Study objective: Accurate diagnosis in emergency department patients with possible myocardial ischemia is problematic. Two-dimensional echocardiography has a high sensitivity for identifying patients with myocardial infarction (MI); however, few studies have investigated its diagnostic ability when used acutely in ED patients with possible myocardial ischemia. Therefore we investigated the ability of ED echocardiography for predicting cardiac events in patients with possible myocardial ischemia.
Methods: Echocardiography was performed within 4 hours of ED presentation in 260 patients with possible myocardial ischemia, and was considered positive if there were segmental wall motion abnormalities or the ejection fraction was less than 40%. ECGs were considered abnormal if there was an ST-segment elevation or depression of greater than or equal to 1 mm, or ischemic T-wave inversion. Cardiac events included MI and revascularization.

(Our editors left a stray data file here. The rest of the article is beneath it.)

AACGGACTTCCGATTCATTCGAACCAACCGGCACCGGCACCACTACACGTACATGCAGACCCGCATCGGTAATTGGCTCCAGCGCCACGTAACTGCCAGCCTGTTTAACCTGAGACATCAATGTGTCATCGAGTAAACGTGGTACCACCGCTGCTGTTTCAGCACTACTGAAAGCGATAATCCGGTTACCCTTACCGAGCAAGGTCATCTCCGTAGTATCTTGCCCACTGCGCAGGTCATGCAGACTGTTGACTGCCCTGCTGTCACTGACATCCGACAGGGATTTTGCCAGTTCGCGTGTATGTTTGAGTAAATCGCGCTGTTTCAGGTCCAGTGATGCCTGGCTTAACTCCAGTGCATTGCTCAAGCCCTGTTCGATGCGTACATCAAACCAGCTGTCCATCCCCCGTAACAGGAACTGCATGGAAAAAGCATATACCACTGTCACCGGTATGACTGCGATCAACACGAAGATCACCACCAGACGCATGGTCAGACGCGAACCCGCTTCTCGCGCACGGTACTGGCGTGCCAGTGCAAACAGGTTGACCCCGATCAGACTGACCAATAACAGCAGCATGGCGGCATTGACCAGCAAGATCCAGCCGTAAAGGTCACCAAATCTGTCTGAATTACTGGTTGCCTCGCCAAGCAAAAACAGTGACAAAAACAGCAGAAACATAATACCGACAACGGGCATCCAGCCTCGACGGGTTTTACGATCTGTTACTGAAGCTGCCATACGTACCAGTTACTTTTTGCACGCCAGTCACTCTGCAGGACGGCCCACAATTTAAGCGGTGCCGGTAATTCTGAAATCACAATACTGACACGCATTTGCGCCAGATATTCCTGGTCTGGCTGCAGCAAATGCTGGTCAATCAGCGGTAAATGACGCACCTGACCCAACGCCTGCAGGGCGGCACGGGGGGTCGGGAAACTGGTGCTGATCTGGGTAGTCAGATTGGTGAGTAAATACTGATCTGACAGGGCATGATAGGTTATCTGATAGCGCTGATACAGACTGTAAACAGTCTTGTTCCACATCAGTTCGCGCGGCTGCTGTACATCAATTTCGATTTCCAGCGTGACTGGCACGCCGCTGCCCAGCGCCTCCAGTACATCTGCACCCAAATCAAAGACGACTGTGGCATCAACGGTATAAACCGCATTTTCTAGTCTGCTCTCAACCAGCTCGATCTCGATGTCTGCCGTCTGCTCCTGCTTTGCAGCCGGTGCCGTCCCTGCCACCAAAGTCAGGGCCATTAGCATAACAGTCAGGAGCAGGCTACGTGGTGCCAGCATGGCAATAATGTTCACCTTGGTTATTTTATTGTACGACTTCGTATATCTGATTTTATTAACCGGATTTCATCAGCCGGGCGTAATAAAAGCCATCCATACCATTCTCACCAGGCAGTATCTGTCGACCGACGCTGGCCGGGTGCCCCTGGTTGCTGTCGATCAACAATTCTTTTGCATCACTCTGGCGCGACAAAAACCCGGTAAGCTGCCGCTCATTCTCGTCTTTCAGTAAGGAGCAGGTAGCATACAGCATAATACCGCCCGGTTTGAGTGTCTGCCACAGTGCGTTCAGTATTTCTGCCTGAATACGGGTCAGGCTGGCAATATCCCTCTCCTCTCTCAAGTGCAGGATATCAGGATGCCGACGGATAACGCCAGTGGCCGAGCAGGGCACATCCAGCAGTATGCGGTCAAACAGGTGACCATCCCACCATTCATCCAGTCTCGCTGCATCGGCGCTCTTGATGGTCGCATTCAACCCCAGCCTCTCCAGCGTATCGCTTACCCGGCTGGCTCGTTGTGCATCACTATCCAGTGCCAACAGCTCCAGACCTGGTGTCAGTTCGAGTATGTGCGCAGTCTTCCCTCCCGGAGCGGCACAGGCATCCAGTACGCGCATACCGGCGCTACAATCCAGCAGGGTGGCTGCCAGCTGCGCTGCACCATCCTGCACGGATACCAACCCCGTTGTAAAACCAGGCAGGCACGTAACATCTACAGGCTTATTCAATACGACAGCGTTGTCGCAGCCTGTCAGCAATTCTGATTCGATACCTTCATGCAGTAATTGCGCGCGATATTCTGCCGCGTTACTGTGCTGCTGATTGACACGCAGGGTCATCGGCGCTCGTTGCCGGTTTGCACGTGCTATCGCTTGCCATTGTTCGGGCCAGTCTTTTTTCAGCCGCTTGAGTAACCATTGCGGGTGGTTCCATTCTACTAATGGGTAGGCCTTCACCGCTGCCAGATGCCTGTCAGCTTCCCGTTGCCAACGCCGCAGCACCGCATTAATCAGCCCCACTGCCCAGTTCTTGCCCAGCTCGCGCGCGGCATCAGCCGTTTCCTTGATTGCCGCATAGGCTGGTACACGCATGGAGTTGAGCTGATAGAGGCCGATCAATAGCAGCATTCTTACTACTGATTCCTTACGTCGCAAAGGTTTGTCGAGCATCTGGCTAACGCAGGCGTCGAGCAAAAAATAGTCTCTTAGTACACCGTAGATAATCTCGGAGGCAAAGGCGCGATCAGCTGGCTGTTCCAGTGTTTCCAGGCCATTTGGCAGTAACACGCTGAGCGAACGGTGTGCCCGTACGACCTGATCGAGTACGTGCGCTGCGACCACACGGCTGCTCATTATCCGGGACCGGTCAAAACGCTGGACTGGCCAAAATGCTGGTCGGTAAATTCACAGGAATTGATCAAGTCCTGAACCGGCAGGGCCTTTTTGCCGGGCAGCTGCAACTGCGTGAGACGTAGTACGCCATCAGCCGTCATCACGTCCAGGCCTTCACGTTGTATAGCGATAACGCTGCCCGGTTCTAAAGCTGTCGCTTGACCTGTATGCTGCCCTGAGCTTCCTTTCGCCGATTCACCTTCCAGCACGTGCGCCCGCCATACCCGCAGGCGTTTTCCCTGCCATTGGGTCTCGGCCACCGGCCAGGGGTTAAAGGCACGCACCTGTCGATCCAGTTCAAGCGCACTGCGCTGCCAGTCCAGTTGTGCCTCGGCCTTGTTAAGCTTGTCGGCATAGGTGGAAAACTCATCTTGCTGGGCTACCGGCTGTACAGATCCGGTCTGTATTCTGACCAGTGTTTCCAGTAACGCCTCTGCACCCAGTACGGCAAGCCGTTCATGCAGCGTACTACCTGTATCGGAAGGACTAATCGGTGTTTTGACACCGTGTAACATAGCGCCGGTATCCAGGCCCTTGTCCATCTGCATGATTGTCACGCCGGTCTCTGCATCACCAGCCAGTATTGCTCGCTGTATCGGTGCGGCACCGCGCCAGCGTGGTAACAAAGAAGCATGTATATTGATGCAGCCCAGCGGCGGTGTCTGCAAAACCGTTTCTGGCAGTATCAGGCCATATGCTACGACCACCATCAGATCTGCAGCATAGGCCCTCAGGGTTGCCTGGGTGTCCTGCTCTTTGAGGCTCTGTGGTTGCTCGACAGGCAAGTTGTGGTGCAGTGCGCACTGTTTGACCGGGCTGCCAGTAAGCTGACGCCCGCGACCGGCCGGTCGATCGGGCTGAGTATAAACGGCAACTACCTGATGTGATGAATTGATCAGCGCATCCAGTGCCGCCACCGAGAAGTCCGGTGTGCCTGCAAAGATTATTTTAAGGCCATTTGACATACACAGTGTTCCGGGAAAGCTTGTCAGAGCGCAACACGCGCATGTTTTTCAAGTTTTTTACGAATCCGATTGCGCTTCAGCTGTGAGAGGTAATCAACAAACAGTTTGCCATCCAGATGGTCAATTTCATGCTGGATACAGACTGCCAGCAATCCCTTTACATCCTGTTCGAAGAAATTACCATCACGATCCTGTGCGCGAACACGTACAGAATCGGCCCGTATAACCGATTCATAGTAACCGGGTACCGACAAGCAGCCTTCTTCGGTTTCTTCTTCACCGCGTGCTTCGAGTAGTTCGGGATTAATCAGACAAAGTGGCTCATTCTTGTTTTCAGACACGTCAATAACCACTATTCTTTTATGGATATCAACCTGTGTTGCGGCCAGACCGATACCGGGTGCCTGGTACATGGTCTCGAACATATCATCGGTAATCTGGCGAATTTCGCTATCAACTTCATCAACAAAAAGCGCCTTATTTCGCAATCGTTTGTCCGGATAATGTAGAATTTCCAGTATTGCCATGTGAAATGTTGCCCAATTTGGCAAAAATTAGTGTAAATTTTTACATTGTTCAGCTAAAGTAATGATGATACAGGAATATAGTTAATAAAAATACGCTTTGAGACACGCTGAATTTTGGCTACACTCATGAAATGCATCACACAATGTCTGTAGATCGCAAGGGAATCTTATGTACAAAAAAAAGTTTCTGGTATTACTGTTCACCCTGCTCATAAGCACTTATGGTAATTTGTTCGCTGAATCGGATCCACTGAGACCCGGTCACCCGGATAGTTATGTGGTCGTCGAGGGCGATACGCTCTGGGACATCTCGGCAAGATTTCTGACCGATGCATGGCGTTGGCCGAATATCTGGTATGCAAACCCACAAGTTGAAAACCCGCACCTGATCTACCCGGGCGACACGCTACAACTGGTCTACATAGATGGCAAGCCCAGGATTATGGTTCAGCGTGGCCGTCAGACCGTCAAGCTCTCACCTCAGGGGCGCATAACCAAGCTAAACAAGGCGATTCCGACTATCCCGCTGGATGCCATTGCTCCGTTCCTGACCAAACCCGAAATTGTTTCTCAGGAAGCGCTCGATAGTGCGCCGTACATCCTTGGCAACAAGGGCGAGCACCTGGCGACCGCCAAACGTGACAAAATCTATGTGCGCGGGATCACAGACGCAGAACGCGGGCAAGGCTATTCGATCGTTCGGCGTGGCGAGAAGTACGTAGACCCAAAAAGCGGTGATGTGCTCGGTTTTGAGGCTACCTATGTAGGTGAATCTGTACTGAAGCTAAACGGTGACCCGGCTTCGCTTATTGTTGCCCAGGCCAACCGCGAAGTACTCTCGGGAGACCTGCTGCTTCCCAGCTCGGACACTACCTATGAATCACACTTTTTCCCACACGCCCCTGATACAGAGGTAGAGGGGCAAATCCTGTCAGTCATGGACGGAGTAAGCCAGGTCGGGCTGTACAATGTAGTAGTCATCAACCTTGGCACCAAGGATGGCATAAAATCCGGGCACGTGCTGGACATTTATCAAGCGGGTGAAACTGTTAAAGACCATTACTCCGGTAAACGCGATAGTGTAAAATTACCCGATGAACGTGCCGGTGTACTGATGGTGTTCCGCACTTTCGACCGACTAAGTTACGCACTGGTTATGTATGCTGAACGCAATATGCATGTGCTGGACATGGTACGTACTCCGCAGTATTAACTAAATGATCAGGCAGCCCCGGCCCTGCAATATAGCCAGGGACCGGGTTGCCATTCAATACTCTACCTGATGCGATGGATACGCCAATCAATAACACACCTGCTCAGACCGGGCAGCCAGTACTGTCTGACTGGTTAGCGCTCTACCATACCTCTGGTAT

Results: Of the 260 patients studied, 45 had cardiac events (23 MI, 19 percutaneous transluminal angioplasty, 3 coronary bypass surgery). The sensitivity of echocardiography for predicting cardiac events was 91% (95% confidence interval 79% to 97%]), which was significantly higher than the ECG (40% [95% CI 27% to 55%]: P < .0001), although specificity was lower (75% [95% CI 69% to 81%] versus 94% [95% CI 90% to 97%]; P < .001). Addition of the echocardiography results to baseline clinical variables and the ECG added significant incremental diagnostic value (P < .001). With use of multivariate analysis, only male gender (P < .03, odds ratio [OR] 2.4 [1.1 to 5.3]), and a positive echocardiographic finding (P < .0001, OR 24 [9 to 65]) predicted cardiac events. Excluding patients with abnormal ECGs (N = 30) did not affect sensitivity (85%) or specificity (74%) of echocardiography.
Conclusion: Echocardiography performed in ED patients with possible myocardial ischemia identifies those who will have cardiac events, is more sensitive than the ECG, and has significant incremental value when added to baseline clinical variables and the ECG.